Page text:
It's also a pity that the hard information and sources are not listed more accessibly.

My own info confirms that this is happening but people are going to need hard data to convince them.

There is hard data and it needs collating and presenting in a list.

JRD168 said...

I don't think I represent the Labour leadership's opinion given events of the last day or two! I'm sure though that there are many in the party and elsewhere who would be willing to put the moral case.

Here's Will Hutton in the Observer for one:
http://www.guardian.co.uk/commentisfree/story/0,,2185511,00.html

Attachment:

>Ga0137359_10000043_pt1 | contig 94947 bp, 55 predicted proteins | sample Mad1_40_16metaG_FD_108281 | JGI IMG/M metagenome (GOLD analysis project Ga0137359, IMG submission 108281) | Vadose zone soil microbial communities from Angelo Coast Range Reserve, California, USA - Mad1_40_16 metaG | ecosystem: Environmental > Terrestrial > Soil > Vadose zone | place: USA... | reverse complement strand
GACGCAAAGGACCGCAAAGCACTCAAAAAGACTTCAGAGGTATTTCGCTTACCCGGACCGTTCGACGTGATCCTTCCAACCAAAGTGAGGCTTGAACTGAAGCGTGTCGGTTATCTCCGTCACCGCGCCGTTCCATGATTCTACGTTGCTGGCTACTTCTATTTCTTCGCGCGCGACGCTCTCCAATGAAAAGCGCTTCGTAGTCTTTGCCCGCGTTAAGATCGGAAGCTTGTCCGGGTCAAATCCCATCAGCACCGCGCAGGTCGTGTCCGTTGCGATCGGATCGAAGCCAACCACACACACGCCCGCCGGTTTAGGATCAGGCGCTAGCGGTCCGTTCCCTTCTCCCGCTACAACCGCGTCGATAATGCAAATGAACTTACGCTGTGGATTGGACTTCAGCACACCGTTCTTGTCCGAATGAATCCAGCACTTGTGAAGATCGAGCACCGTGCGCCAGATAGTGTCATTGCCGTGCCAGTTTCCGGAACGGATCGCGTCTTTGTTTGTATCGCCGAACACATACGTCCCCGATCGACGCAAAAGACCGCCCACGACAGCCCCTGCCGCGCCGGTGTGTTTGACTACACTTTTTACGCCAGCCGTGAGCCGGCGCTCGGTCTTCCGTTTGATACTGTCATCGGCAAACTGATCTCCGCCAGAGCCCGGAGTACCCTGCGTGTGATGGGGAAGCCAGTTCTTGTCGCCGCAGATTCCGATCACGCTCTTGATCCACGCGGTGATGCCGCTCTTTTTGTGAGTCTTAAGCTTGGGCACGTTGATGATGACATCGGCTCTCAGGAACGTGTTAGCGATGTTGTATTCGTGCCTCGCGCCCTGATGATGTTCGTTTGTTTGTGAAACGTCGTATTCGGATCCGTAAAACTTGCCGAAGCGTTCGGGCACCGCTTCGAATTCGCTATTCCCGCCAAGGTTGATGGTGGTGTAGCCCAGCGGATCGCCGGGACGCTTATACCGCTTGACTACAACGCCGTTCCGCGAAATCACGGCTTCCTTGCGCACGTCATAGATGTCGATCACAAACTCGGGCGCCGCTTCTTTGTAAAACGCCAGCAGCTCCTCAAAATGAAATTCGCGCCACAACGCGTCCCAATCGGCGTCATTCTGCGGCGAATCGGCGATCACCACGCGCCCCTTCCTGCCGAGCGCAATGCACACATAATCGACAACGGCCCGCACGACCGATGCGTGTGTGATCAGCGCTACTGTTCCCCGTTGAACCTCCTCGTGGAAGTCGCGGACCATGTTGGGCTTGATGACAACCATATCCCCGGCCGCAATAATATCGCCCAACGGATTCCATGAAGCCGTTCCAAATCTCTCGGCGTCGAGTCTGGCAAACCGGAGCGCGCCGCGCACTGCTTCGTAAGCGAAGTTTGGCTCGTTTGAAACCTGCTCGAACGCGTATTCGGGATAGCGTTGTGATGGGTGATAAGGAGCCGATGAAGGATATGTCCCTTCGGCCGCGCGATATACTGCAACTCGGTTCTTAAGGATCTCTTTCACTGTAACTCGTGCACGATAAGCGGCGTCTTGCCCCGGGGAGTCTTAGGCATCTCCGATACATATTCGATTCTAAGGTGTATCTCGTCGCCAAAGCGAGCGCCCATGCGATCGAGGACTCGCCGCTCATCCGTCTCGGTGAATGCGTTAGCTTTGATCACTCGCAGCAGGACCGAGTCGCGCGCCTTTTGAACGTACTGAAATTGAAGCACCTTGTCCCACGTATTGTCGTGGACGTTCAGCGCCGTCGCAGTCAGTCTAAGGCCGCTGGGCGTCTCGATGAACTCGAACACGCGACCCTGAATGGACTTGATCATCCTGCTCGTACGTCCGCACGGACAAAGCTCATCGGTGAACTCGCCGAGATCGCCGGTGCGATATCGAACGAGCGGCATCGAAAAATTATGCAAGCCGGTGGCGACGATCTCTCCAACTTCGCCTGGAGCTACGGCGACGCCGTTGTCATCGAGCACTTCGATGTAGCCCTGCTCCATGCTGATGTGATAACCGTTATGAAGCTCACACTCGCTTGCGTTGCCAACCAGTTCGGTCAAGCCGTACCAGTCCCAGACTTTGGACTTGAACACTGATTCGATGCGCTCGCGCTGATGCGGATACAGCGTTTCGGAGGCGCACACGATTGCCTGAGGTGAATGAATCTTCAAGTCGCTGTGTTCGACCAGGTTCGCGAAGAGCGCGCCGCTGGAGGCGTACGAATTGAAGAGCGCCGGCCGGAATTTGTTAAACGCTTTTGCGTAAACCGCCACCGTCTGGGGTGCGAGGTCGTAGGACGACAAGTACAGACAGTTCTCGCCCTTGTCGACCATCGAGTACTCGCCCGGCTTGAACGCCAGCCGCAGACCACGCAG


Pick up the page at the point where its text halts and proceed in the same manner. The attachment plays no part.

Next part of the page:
jmb said...

Fortunately we don't have inheritance tax in Canada and somehow we manage. I think it a perfectly ridiculous tax, since in a way its double taxation.
Here we take our after tax money and invest it on property or stocks or bonds or whatever and then we pay income tax and capital gains tax on everything except our principal residence.

It seems to me, the rich always know how to get around paying these taxes on the whole anyway and they admit in Britain that hardly anyone pays it. It probably costs as much to collect it as they gather in if the truth is known.

Welshcakes Limoncello said...

Well, some of us have never inherited anything nor ever will so I regard this policy of raising the threshold for IHT or whatever the correct terminology is as just giving, again, to those who have. If I had loads of money I wouldn't mind paying the tax on it.

Agree, though, that the "truly needy" are nearly always left out.